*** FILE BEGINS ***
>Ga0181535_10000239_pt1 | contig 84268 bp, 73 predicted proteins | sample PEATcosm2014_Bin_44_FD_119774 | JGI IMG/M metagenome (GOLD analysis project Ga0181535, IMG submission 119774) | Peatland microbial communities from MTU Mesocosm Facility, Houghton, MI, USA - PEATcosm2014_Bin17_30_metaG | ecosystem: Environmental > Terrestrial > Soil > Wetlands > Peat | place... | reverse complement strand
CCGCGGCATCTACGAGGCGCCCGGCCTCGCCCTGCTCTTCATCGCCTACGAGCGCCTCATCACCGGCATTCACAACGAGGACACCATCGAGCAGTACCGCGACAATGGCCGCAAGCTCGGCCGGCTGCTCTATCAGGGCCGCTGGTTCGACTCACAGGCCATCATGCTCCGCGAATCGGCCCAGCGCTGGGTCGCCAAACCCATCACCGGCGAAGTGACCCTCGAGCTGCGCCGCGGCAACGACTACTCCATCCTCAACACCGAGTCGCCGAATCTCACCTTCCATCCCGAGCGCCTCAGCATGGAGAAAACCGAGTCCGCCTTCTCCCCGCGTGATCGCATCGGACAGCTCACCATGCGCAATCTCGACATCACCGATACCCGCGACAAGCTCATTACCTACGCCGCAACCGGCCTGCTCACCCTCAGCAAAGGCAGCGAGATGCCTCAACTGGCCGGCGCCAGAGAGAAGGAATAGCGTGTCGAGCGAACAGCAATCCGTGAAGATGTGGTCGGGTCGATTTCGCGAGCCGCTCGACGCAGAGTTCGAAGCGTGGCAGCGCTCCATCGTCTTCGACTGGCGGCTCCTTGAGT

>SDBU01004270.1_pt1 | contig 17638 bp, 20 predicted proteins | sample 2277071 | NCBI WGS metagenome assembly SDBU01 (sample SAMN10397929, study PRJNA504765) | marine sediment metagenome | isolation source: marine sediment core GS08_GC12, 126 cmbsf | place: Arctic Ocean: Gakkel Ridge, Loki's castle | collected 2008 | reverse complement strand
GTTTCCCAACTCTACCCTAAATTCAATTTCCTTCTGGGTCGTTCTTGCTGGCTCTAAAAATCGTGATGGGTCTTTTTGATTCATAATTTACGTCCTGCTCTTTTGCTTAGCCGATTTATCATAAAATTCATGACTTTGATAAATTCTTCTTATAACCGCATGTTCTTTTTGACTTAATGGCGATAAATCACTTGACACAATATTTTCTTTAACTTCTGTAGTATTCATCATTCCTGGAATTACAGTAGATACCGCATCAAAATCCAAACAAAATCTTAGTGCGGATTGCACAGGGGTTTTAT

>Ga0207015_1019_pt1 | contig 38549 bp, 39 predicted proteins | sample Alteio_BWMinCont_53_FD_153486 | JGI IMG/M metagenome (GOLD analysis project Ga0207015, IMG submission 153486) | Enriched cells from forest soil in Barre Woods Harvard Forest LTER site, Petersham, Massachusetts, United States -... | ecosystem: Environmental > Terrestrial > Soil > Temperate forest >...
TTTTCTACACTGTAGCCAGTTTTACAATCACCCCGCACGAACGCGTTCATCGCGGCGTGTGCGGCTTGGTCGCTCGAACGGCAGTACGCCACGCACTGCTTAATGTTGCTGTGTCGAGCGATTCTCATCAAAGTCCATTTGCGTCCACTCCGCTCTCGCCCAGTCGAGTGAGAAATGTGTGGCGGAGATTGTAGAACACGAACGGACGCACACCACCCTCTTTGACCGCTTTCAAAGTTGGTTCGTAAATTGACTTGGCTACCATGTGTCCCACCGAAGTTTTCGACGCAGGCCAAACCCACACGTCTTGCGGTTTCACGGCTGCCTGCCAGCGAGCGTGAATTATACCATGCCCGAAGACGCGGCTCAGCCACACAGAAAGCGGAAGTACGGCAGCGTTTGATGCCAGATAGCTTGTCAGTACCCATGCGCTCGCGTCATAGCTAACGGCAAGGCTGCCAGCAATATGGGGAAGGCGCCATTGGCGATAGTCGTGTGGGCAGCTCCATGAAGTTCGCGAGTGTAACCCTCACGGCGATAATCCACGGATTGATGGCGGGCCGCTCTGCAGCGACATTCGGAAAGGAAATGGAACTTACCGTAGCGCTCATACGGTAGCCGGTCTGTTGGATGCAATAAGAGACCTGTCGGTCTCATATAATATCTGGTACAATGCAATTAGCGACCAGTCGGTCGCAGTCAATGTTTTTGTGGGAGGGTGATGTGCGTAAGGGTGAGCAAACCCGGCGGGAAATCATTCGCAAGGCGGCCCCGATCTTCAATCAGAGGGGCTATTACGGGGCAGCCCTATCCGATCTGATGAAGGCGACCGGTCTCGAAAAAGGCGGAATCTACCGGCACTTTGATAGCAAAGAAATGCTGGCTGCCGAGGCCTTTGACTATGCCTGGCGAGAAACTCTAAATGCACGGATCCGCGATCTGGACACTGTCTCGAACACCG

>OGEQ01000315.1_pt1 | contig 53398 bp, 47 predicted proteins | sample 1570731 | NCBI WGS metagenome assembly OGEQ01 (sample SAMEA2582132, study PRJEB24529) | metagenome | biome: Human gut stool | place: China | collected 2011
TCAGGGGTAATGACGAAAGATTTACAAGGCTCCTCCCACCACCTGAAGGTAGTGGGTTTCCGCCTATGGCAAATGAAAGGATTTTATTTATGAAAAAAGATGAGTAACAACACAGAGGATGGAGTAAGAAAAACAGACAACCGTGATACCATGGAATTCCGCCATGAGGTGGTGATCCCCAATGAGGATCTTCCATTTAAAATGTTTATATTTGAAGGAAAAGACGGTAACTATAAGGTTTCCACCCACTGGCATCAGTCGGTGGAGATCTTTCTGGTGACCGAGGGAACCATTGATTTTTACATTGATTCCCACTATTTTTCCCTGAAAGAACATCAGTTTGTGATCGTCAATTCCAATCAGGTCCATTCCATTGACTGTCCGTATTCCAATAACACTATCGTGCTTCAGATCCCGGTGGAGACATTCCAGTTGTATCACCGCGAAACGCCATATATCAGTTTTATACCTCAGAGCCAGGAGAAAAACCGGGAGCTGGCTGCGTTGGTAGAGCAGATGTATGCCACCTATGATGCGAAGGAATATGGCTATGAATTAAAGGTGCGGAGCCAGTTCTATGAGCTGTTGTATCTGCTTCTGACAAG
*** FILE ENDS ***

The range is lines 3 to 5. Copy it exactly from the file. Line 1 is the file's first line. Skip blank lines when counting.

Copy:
>SDBU01004270.1_pt1 | contig 17638 bp, 20 predicted proteins | sample 2277071 | NCBI WGS metagenome assembly SDBU01 (sample SAMN10397929, study PRJNA504765) | marine sediment metagenome | isolation source: marine sediment core GS08_GC12, 126 cmbsf | place: Arctic Ocean: Gakkel Ridge, Loki's castle | collected 2008 | reverse complement strand
GTTTCCCAACTCTACCCTAAATTCAATTTCCTTCTGGGTCGTTCTTGCTGGCTCTAAAAATCGTGATGGGTCTTTTTGATTCATAATTTACGTCCTGCTCTTTTGCTTAGCCGATTTATCATAAAATTCATGACTTTGATAAATTCTTCTTATAACCGCATGTTCTTTTTGACTTAATGGCGATAAATCACTTGACACAATATTTTCTTTAACTTCTGTAGTATTCATCATTCCTGGAATTACAGTAGATACCGCATCAAAATCCAAACAAAATCTTAGTGCGGATTGCACAGGGGTTTTAT

>Ga0207015_1019_pt1 | contig 38549 bp, 39 predicted proteins | sample Alteio_BWMinCont_53_FD_153486 | JGI IMG/M metagenome (GOLD analysis project Ga0207015, IMG submission 153486) | Enriched cells from forest soil in Barre Woods Harvard Forest LTER site, Petersham, Massachusetts, United States -... | ecosystem: Environmental > Terrestrial > Soil > Temperate forest >...